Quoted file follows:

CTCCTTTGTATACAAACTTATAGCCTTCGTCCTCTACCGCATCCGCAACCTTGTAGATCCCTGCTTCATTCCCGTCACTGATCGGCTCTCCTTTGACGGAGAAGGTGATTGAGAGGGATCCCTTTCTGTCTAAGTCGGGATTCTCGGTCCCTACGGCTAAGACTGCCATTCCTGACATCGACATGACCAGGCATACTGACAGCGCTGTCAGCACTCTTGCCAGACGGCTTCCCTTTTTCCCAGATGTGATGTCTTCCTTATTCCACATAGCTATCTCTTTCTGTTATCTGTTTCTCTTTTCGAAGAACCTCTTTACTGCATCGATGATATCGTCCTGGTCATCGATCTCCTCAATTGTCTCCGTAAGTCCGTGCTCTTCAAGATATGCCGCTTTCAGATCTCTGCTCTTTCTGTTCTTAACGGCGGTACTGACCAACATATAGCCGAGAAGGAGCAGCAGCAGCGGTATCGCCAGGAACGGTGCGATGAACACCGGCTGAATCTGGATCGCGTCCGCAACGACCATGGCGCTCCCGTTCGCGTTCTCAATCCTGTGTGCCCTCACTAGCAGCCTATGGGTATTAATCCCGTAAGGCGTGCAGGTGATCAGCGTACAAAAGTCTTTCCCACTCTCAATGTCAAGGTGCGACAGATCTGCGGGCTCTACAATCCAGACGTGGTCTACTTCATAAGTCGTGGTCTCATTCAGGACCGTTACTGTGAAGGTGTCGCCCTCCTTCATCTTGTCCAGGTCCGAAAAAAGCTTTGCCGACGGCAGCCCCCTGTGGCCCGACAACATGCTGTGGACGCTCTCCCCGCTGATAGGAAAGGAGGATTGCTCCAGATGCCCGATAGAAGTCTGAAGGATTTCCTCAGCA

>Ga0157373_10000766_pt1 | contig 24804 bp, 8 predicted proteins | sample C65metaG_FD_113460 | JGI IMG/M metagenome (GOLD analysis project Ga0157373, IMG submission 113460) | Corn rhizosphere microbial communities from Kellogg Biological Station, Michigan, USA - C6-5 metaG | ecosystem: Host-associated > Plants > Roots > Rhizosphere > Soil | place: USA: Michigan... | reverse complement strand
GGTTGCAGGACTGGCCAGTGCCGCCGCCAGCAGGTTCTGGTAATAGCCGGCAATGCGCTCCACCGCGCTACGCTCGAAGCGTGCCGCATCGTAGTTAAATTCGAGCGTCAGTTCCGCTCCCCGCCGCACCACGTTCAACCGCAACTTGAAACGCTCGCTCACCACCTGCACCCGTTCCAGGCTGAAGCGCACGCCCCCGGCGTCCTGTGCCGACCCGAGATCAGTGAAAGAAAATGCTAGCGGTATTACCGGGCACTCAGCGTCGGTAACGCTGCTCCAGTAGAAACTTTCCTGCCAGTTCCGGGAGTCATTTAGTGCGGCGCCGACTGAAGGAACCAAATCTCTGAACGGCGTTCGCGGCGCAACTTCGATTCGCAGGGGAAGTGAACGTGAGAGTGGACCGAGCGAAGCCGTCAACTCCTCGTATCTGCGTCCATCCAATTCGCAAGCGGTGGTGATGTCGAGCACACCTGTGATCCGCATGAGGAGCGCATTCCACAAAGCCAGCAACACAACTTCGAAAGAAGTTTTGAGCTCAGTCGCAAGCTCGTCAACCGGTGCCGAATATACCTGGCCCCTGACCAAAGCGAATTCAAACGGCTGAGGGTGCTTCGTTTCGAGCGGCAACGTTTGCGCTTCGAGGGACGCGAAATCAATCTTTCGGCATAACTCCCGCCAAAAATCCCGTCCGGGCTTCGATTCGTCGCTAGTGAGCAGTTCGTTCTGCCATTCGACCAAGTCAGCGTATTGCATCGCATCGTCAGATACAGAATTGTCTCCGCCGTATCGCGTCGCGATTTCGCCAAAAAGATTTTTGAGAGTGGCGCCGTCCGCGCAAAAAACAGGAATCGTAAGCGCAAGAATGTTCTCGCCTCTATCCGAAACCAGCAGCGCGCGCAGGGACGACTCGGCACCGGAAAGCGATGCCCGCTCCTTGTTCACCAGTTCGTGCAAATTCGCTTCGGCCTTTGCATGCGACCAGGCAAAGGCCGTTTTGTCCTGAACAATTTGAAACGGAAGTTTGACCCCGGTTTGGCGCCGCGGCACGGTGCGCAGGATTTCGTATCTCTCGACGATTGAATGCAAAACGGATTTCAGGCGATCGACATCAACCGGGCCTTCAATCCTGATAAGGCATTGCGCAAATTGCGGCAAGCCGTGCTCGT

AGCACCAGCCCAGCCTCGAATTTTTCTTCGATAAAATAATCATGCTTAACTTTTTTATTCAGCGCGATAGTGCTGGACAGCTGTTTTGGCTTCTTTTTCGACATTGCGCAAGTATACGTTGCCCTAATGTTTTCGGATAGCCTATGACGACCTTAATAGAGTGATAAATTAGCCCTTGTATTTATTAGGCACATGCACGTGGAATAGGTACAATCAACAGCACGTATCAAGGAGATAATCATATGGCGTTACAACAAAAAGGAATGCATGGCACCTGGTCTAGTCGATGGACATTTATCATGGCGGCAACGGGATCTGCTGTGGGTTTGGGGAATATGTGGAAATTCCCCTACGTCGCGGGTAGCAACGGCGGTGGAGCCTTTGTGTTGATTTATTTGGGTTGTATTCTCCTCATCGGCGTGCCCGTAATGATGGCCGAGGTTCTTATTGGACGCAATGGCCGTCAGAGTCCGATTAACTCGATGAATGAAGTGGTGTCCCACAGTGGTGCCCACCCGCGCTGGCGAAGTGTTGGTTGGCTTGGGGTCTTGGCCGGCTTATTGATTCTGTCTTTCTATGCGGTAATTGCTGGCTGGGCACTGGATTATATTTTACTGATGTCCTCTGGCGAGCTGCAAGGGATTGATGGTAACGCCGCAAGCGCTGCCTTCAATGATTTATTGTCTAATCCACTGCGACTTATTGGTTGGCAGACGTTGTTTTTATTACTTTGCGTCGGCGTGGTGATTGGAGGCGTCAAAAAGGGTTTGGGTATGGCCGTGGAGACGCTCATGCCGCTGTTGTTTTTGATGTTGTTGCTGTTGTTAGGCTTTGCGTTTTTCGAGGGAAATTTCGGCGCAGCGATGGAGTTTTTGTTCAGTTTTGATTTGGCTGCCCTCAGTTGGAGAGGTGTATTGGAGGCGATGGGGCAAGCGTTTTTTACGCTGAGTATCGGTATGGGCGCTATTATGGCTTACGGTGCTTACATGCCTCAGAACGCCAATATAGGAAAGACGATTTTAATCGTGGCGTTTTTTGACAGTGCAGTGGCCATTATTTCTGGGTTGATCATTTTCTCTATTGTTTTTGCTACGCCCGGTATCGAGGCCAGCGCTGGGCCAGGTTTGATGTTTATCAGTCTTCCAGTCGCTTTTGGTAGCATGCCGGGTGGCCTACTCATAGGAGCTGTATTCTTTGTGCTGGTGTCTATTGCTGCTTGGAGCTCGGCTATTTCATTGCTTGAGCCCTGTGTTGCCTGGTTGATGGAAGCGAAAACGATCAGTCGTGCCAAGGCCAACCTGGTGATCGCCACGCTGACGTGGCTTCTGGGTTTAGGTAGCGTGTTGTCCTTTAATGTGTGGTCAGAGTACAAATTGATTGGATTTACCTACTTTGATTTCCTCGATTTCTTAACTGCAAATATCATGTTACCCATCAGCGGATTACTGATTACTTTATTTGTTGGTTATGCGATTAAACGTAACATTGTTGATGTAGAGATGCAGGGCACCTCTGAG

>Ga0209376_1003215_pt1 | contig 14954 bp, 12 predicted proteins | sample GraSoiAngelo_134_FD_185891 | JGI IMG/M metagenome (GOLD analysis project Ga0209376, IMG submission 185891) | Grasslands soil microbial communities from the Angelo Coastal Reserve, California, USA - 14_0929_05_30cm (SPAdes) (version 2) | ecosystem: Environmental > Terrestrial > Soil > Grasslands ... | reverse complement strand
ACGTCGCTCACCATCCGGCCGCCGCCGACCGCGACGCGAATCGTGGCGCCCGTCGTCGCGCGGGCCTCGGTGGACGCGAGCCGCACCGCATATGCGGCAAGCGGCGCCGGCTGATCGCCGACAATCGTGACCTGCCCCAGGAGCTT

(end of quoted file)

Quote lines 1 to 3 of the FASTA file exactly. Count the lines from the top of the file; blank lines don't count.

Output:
CTCCTTTGTATACAAACTTATAGCCTTCGTCCTCTACCGCATCCGCAACCTTGTAGATCCCTGCTTCATTCCCGTCACTGATCGGCTCTCCTTTGACGGAGAAGGTGATTGAGAGGGATCCCTTTCTGTCTAAGTCGGGATTCTCGGTCCCTACGGCTAAGACTGCCATTCCTGACATCGACATGACCAGGCATACTGACAGCGCTGTCAGCACTCTTGCCAGACGGCTTCCCTTTTTCCCAGATGTGATGTCTTCCTTATTCCACATAGCTATCTCTTTCTGTTATCTGTTTCTCTTTTCGAAGAACCTCTTTACTGCATCGATGATATCGTCCTGGTCATCGATCTCCTCAATTGTCTCCGTAAGTCCGTGCTCTTCAAGATATGCCGCTTTCAGATCTCTGCTCTTTCTGTTCTTAACGGCGGTACTGACCAACATATAGCCGAGAAGGAGCAGCAGCAGCGGTATCGCCAGGAACGGTGCGATGAACACCGGCTGAATCTGGATCGCGTCCGCAACGACCATGGCGCTCCCGTTCGCGTTCTCAATCCTGTGTGCCCTCACTAGCAGCCTATGGGTATTAATCCCGTAAGGCGTGCAGGTGATCAGCGTACAAAAGTCTTTCCCACTCTCAATGTCAAGGTGCGACAGATCTGCGGGCTCTACAATCCAGACGTGGTCTACTTCATAAGTCGTGGTCTCATTCAGGACCGTTACTGTGAAGGTGTCGCCCTCCTTCATCTTGTCCAGGTCCGAAAAAAGCTTTGCCGACGGCAGCCCCCTGTGGCCCGACAACATGCTGTGGACGCTCTCCCCGCTGATAGGAAAGGAGGATTGCTCCAGATGCCCGATAGAAGTCTGAAGGATTTCCTCAGCA

>Ga0157373_10000766_pt1 | contig 24804 bp, 8 predicted proteins | sample C65metaG_FD_113460 | JGI IMG/M metagenome (GOLD analysis project Ga0157373, IMG submission 113460) | Corn rhizosphere microbial communities from Kellogg Biological Station, Michigan, USA - C6-5 metaG | ecosystem: Host-associated > Plants > Roots > Rhizosphere > Soil | place: USA: Michigan... | reverse complement strand
GGTTGCAGGACTGGCCAGTGCCGCCGCCAGCAGGTTCTGGTAATAGCCGGCAATGCGCTCCACCGCGCTACGCTCGAAGCGTGCCGCATCGTAGTTAAATTCGAGCGTCAGTTCCGCTCCCCGCCGCACCACGTTCAACCGCAACTTGAAACGCTCGCTCACCACCTGCACCCGTTCCAGGCTGAAGCGCACGCCCCCGGCGTCCTGTGCCGACCCGAGATCAGTGAAAGAAAATGCTAGCGGTATTACCGGGCACTCAGCGTCGGTAACGCTGCTCCAGTAGAAACTTTCCTGCCAGTTCCGGGAGTCATTTAGTGCGGCGCCGACTGAAGGAACCAAATCTCTGAACGGCGTTCGCGGCGCAACTTCGATTCGCAGGGGAAGTGAACGTGAGAGTGGACCGAGCGAAGCCGTCAACTCCTCGTATCTGCGTCCATCCAATTCGCAAGCGGTGGTGATGTCGAGCACACCTGTGATCCGCATGAGGAGCGCATTCCACAAAGCCAGCAACACAACTTCGAAAGAAGTTTTGAGCTCAGTCGCAAGCTCGTCAACCGGTGCCGAATATACCTGGCCCCTGACCAAAGCGAATTCAAACGGCTGAGGGTGCTTCGTTTCGAGCGGCAACGTTTGCGCTTCGAGGGACGCGAAATCAATCTTTCGGCATAACTCCCGCCAAAAATCCCGTCCGGGCTTCGATTCGTCGCTAGTGAGCAGTTCGTTCTGCCATTCGACCAAGTCAGCGTATTGCATCGCATCGTCAGATACAGAATTGTCTCCGCCGTATCGCGTCGCGATTTCGCCAAAAAGATTTTTGAGAGTGGCGCCGTCCGCGCAAAAAACAGGAATCGTAAGCGCAAGAATGTTCTCGCCTCTATCCGAAACCAGCAGCGCGCGCAGGGACGACTCGGCACCGGAAAGCGATGCCCGCTCCTTGTTCACCAGTTCGTGCAAATTCGCTTCGGCCTTTGCATGCGACCAGGCAAAGGCCGTTTTGTCCTGAACAATTTGAAACGGAAGTTTGACCCCGGTTTGGCGCCGCGGCACGGTGCGCAGGATTTCGTATCTCTCGACGATTGAATGCAAAACGGATTTCAGGCGATCGACATCAACCGGGCCTTCAATCCTGATAAGGCATTGCGCAAATTGCGGCAAGCCGTGCTCGT